For many years, the GOP has used so-called “social” issues, such as proposed anti-abortion legislation and “sanctity of marriage” laws to divide the voting populace and fire up their base. The Democratic Party has focused on issues like social safety nets, minimum wages and availability of health care. And the debate has left our government largely paralyzed.
In some ways, arguing about the issues that divide the rank and file of the two political parties is akin to rearranging deck chairs on the Titanic. It’s not that the issues aren’t important. But compared to other issues, they are mere distractions…the political equivalent of a con artist bumping your shoulder while picking your pocket.
The con artists are working for large, multinational corporations and the very wealthy. In order to grow and thrive, these companies need two things: A plentiful supply of natural resources and cheap labor. Over the course of history, those needs have led the wealthy to finance exploration, nations to build wide-ranging empires, and corporations to destroy collective bargaining movements.
Following World War II, the desire for access to oil, rubber, timber, tin and other resources led the British, the US and the Soviet Union to attempt to divide much of the world culminating in the Cold War. The desire to acquire resources led us into conflicts in the Caribbean, Central America, South America, the Middle East and Southeast Asia. It was the cause of the Spanish-American War, the war with Japan, the war in Vietnam, and the war in Iraq. It led our CIA to orchestrate the overthrow of elected leaders in Brazil, Chile, El Salvador, Honduras, Indonesia, Iran, Iraq, Nicaragua and elsewhere.
Similarly, the need for cheap labor led mining companies to create company stores and to build entire towns designed to trap workers into becoming hopelessly obligated to the owners. It caused companies to hire thugs to brutally beat striking workers. It led to shooting wars between corporate interests and labor unions. More recently, it led corporations to move factories to Southern “right-to-work” states then on to Mexico to China to India, Pakistan and Sri Lanka.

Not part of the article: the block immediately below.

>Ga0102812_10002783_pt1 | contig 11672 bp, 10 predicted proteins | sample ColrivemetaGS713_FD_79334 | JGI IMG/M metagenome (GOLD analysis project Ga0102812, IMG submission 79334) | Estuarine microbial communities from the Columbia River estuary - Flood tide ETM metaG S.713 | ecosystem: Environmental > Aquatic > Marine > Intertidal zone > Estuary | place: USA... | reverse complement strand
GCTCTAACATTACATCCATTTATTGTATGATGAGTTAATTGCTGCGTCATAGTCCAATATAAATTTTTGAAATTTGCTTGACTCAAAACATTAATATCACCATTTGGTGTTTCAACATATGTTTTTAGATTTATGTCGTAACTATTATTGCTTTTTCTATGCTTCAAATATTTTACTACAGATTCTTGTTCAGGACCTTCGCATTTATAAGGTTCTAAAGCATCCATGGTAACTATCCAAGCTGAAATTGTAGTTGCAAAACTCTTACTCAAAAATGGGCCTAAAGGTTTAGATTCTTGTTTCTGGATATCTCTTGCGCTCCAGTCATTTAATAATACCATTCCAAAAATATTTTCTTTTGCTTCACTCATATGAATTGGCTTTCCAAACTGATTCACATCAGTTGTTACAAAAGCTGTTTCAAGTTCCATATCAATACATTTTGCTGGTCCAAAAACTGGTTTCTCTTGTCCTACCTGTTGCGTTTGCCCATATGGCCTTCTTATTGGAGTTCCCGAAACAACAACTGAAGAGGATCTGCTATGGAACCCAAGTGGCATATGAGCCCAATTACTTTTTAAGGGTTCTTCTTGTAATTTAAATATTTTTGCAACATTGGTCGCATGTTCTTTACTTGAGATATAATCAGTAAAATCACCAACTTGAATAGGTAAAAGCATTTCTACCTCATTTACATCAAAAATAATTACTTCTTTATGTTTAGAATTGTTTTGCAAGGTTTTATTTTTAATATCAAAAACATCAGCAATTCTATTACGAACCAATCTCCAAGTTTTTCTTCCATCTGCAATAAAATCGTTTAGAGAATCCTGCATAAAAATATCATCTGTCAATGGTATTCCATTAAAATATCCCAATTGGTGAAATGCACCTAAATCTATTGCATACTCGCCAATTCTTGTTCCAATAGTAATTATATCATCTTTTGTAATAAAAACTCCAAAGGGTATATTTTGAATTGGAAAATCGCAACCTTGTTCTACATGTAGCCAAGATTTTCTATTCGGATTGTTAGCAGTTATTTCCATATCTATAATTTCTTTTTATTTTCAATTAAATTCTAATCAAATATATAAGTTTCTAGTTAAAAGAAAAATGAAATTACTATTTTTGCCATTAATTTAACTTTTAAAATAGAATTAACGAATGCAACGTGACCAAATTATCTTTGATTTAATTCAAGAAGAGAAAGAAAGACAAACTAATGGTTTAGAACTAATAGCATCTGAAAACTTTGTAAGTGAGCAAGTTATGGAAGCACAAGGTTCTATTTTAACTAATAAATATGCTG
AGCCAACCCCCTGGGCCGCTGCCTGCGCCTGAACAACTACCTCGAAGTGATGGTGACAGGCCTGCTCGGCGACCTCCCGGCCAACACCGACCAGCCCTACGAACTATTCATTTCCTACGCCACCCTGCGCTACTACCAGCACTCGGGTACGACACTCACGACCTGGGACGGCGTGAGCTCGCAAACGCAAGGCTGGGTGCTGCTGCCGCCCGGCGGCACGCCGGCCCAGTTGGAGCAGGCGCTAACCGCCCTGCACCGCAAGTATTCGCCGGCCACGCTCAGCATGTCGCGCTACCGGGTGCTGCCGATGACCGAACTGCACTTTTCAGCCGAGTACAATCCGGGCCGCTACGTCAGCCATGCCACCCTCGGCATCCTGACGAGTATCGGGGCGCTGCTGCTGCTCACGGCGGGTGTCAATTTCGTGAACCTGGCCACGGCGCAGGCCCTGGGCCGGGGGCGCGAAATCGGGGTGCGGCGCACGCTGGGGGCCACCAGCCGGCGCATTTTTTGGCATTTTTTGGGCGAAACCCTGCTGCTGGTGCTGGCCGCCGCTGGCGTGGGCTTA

The executives behind these actions aren’t evil. They’re just doing business. They claim that it’s not their responsibility to worry about social or environmental problems. They believe that their only responsibility is to increase the return on investment for shareholders by decreasing costs and increasing productivity. To them, picturesque mountains merely cover the precious minerals they covet. Pristine forests are merely the lumber needed for construction. Impoverished people in distant lands are simply motivated laborers.
And so it goes.
While we argue over the debt ceiling, corporations and billionaires quietly park their profits in off-shore tax havens then lobby for a tax “holiday” that will allow them to bring the money home at greatly reduced tax rates. While we argue over extending unemployment benefits, corporations lobby for more subsidies and government giveaways. While we argue over food stamps, corporate agribusinesses pocket billions in taxpayer funds. While we argue over Social Security retirement benefits, too-big-to-fail financial institutions steal trillions from 401ks, IRAs, pension funds and foreclosed homes. At the same time, all of these corporations continue to lobby for reduced government regulation and oversight.
It is because of our inattention that a mere 85 individuals now own as much wealth as half of the world’s population…the equivalent of the populations of China, India, the United States, Indonesia and Brazil combined. It’s why unemployment has grown and why most salaries have not. It’s why a few corporations now control most of our food supply. It’s why those same corporations are able to poison the food supply in search of ever larger profits. It’s why the incidence of chronic disease has skyrocketed despite government-funded technology and research that give us the ability to end it. It’s why our climate is rapidly changing while we continue to subsidize the companies responsible for changing it.
As long as we focus on the distractions instead of the actions, things will only get worse.